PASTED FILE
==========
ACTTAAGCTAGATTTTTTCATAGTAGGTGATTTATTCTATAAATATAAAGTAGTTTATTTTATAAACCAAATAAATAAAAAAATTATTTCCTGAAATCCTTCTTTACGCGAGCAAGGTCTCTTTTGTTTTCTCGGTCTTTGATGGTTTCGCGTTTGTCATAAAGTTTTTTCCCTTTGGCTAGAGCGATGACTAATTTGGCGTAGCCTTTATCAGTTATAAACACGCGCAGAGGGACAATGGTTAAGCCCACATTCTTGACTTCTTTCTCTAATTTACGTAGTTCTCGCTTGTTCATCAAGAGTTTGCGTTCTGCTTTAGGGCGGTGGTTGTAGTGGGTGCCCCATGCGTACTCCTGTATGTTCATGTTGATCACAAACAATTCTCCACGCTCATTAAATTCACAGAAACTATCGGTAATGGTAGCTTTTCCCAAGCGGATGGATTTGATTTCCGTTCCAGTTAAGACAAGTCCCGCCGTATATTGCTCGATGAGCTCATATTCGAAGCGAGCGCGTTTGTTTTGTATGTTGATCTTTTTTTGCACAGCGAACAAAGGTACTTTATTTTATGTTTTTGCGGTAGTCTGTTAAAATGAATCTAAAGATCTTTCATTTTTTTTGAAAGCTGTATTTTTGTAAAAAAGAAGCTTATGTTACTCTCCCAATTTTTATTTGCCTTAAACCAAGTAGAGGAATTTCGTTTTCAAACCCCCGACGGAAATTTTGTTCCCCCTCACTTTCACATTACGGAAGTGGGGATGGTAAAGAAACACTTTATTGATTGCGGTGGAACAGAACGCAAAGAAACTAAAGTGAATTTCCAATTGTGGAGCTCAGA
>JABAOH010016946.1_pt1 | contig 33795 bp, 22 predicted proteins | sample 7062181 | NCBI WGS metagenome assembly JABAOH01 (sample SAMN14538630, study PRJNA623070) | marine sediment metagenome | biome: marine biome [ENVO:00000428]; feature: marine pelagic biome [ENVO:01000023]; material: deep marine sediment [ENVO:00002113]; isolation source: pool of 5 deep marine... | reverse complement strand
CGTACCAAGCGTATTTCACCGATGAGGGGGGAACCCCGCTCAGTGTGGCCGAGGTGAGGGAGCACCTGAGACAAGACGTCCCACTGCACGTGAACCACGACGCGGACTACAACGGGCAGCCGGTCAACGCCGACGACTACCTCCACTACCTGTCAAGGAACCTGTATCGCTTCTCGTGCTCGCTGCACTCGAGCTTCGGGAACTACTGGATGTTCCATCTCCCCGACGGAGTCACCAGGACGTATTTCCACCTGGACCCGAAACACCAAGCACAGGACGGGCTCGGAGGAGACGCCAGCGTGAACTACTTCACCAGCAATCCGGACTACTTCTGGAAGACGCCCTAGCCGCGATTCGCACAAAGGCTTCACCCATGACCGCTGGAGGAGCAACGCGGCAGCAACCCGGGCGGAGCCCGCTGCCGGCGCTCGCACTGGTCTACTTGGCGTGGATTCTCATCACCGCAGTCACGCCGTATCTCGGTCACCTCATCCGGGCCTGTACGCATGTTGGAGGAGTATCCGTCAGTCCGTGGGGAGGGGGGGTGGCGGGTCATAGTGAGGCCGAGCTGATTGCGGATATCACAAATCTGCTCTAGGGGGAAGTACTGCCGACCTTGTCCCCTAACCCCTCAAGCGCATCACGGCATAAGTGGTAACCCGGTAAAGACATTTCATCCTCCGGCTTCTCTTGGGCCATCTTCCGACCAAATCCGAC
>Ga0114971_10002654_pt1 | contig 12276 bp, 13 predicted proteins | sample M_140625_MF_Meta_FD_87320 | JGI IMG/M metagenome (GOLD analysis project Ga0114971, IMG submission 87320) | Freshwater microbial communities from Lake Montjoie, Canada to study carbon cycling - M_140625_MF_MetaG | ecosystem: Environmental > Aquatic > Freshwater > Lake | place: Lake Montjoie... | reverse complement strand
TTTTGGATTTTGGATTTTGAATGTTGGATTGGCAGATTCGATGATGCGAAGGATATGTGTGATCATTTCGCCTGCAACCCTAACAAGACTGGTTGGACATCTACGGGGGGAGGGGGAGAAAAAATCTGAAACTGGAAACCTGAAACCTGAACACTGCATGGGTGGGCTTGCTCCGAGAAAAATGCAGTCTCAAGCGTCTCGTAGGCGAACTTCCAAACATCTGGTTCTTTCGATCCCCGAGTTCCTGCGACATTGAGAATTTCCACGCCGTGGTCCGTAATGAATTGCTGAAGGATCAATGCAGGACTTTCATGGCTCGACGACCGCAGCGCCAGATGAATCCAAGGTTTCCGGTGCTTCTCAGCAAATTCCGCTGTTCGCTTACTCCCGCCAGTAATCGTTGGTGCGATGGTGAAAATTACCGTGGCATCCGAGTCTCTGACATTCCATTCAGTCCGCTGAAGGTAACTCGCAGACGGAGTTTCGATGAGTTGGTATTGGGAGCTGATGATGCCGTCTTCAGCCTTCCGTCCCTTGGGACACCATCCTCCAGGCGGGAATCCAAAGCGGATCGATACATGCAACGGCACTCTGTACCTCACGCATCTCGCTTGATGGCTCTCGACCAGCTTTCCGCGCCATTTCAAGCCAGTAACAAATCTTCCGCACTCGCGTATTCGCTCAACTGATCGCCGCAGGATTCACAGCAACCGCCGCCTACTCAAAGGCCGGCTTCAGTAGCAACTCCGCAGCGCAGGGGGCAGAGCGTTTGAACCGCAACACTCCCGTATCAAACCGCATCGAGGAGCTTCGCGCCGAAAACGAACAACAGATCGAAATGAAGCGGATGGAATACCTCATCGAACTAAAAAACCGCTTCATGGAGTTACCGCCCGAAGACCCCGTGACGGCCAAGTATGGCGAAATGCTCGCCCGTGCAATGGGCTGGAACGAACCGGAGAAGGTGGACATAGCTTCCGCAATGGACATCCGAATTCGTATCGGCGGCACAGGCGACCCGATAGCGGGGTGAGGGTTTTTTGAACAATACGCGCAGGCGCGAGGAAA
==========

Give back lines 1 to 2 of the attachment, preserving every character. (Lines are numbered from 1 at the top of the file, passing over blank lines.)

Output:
ACTTAAGCTAGATTTTTTCATAGTAGGTGATTTATTCTATAAATATAAAGTAGTTTATTTTATAAACCAAATAAATAAAAAAATTATTTCCTGAAATCCTTCTTTACGCGAGCAAGGTCTCTTTTGTTTTCTCGGTCTTTGATGGTTTCGCGTTTGTCATAAAGTTTTTTCCCTTTGGCTAGAGCGATGACTAATTTGGCGTAGCCTTTATCAGTTATAAACACGCGCAGAGGGACAATGGTTAAGCCCACATTCTTGACTTCTTTCTCTAATTTACGTAGTTCTCGCTTGTTCATCAAGAGTTTGCGTTCTGCTTTAGGGCGGTGGTTGTAGTGGGTGCCCCATGCGTACTCCTGTATGTTCATGTTGATCACAAACAATTCTCCACGCTCATTAAATTCACAGAAACTATCGGTAATGGTAGCTTTTCCCAAGCGGATGGATTTGATTTCCGTTCCAGTTAAGACAAGTCCCGCCGTATATTGCTCGATGAGCTCATATTCGAAGCGAGCGCGTTTGTTTTGTATGTTGATCTTTTTTTGCACAGCGAACAAAGGTACTTTATTTTATGTTTTTGCGGTAGTCTGTTAAAATGAATCTAAAGATCTTTCATTTTTTTTGAAAGCTGTATTTTTGTAAAAAAGAAGCTTATGTTACTCTCCCAATTTTTATTTGCCTTAAACCAAGTAGAGGAATTTCGTTTTCAAACCCCCGACGGAAATTTTGTTCCCCCTCACTTTCACATTACGGAAGTGGGGATGGTAAAGAAACACTTTATTGATTGCGGTGGAACAGAACGCAAAGAAACTAAAGTGAATTTCCAATTGTGGAGCTCAGA
>JABAOH010016946.1_pt1 | contig 33795 bp, 22 predicted proteins | sample 7062181 | NCBI WGS metagenome assembly JABAOH01 (sample SAMN14538630, study PRJNA623070) | marine sediment metagenome | biome: marine biome [ENVO:00000428]; feature: marine pelagic biome [ENVO:01000023]; material: deep marine sediment [ENVO:00002113]; isolation source: pool of 5 deep marine... | reverse complement strand